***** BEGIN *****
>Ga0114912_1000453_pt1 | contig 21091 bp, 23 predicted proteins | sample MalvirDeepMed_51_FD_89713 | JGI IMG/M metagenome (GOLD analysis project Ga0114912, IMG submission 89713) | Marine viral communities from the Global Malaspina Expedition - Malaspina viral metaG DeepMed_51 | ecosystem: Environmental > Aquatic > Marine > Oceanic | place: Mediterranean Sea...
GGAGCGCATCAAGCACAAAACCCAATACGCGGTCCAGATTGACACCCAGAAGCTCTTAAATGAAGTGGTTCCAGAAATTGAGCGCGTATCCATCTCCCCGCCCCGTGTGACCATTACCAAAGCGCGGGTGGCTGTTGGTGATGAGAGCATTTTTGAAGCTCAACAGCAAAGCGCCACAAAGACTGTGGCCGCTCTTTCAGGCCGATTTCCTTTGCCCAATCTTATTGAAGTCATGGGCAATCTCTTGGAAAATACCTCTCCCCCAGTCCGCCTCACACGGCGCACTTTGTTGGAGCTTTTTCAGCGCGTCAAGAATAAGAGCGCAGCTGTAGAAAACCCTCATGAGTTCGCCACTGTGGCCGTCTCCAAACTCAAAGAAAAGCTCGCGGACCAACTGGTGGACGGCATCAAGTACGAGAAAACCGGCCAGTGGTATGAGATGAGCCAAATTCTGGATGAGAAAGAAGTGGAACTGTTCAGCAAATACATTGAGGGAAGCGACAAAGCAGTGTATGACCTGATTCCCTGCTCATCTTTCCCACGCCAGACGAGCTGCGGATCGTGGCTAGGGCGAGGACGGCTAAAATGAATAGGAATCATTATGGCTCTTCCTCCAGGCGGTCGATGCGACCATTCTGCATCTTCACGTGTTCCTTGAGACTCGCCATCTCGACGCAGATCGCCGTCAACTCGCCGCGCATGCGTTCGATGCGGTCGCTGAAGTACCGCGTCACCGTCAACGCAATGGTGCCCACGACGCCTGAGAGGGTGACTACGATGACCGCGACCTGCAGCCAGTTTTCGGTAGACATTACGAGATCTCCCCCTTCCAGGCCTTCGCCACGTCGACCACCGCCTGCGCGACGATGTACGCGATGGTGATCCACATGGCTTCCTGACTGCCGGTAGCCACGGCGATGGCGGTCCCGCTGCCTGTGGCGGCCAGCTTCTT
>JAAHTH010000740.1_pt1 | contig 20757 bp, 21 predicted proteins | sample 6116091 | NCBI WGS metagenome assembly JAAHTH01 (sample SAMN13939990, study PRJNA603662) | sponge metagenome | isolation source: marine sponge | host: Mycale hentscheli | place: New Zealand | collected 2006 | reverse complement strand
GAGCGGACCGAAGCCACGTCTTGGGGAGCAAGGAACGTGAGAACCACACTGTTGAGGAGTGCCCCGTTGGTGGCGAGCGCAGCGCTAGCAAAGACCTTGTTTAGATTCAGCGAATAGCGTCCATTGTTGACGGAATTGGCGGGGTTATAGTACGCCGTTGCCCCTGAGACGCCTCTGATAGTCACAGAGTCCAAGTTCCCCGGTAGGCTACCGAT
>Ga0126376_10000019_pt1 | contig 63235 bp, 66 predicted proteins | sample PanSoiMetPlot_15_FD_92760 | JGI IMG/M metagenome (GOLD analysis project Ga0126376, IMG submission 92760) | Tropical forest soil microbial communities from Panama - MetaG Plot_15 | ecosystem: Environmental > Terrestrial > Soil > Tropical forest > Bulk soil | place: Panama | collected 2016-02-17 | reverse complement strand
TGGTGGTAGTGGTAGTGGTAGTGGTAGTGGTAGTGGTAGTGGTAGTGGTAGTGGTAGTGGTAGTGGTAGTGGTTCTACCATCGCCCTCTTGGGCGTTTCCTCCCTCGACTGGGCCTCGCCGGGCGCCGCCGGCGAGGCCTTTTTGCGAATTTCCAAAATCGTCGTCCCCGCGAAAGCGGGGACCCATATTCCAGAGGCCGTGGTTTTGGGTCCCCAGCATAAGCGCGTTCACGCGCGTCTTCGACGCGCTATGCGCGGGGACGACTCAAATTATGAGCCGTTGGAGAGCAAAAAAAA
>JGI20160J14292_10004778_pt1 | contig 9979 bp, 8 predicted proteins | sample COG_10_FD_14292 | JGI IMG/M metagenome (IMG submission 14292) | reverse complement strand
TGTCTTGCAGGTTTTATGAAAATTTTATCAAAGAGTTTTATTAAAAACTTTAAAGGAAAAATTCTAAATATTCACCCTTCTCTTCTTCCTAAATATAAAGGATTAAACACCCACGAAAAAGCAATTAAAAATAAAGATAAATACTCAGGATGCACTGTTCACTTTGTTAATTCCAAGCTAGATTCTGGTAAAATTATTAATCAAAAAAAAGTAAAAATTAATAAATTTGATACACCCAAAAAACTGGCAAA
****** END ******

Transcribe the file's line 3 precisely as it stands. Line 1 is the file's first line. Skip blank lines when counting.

>JAAHTH010000740.1_pt1 | contig 20757 bp, 21 predicted proteins | sample 6116091 | NCBI WGS metagenome assembly JAAHTH01 (sample SAMN13939990, study PRJNA603662) | sponge metagenome | isolation source: marine sponge | host: Mycale hentscheli | place: New Zealand | collected 2006 | reverse complement strand